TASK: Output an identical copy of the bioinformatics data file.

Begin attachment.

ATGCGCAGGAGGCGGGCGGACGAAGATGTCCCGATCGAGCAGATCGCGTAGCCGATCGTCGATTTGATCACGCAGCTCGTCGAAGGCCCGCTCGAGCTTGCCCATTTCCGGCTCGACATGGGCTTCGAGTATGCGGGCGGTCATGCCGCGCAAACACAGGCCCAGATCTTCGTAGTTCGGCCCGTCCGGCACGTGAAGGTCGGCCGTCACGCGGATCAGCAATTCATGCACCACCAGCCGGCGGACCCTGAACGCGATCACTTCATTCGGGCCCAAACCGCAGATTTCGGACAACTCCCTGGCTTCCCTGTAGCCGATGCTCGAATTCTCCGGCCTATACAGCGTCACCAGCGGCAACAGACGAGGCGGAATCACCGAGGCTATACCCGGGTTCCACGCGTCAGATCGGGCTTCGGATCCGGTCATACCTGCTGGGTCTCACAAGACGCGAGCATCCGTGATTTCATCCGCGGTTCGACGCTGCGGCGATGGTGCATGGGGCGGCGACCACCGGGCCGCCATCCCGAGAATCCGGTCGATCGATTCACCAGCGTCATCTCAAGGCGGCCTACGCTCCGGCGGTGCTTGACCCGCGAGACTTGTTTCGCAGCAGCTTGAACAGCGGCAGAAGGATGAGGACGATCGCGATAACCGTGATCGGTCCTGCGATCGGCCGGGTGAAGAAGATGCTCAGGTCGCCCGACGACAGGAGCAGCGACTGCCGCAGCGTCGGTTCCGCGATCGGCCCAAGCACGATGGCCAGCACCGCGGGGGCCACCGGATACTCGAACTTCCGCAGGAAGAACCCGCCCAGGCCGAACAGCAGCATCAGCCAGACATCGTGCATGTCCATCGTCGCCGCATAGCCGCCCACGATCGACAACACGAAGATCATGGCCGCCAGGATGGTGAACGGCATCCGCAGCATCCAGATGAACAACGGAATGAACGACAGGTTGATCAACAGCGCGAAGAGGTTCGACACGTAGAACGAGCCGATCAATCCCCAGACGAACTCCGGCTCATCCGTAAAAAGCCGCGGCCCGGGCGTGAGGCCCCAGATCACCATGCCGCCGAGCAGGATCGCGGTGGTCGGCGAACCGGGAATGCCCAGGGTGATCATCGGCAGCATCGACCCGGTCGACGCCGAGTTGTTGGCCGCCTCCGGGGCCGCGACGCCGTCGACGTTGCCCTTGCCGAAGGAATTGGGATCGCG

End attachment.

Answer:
ATGCGCAGGAGGCGGGCGGACGAAGATGTCCCGATCGAGCAGATCGCGTAGCCGATCGTCGATTTGATCACGCAGCTCGTCGAAGGCCCGCTCGAGCTTGCCCATTTCCGGCTCGACATGGGCTTCGAGTATGCGGGCGGTCATGCCGCGCAAACACAGGCCCAGATCTTCGTAGTTCGGCCCGTCCGGCACGTGAAGGTCGGCCGTCACGCGGATCAGCAATTCATGCACCACCAGCCGGCGGACCCTGAACGCGATCACTTCATTCGGGCCCAAACCGCAGATTTCGGACAACTCCCTGGCTTCCCTGTAGCCGATGCTCGAATTCTCCGGCCTATACAGCGTCACCAGCGGCAACAGACGAGGCGGAATCACCGAGGCTATACCCGGGTTCCACGCGTCAGATCGGGCTTCGGATCCGGTCATACCTGCTGGGTCTCACAAGACGCGAGCATCCGTGATTTCATCCGCGGTTCGACGCTGCGGCGATGGTGCATGGGGCGGCGACCACCGGGCCGCCATCCCGAGAATCCGGTCGATCGATTCACCAGCGTCATCTCAAGGCGGCCTACGCTCCGGCGGTGCTTGACCCGCGAGACTTGTTTCGCAGCAGCTTGAACAGCGGCAGAAGGATGAGGACGATCGCGATAACCGTGATCGGTCCTGCGATCGGCCGGGTGAAGAAGATGCTCAGGTCGCCCGACGACAGGAGCAGCGACTGCCGCAGCGTCGGTTCCGCGATCGGCCCAAGCACGATGGCCAGCACCGCGGGGGCCACCGGATACTCGAACTTCCGCAGGAAGAACCCGCCCAGGCCGAACAGCAGCATCAGCCAGACATCGTGCATGTCCATCGTCGCCGCATAGCCGCCCACGATCGACAACACGAAGATCATGGCCGCCAGGATGGTGAACGGCATCCGCAGCATCCAGATGAACAACGGAATGAACGACAGGTTGATCAACAGCGCGAAGAGGTTCGACACGTAGAACGAGCCGATCAATCCCCAGACGAACTCCGGCTCATCCGTAAAAAGCCGCGGCCCGGGCGTGAGGCCCCAGATCACCATGCCGCCGAGCAGGATCGCGGTGGTCGGCGAACCGGGAATGCCCAGGGTGATCATCGGCAGCATCGACCCGGTCGACGCCGAGTTGTTGGCCGCCTCCGGGGCCGCGACGCCGTCGACGTTGCCCTTGCCGAAGGAATTGGGATCGCG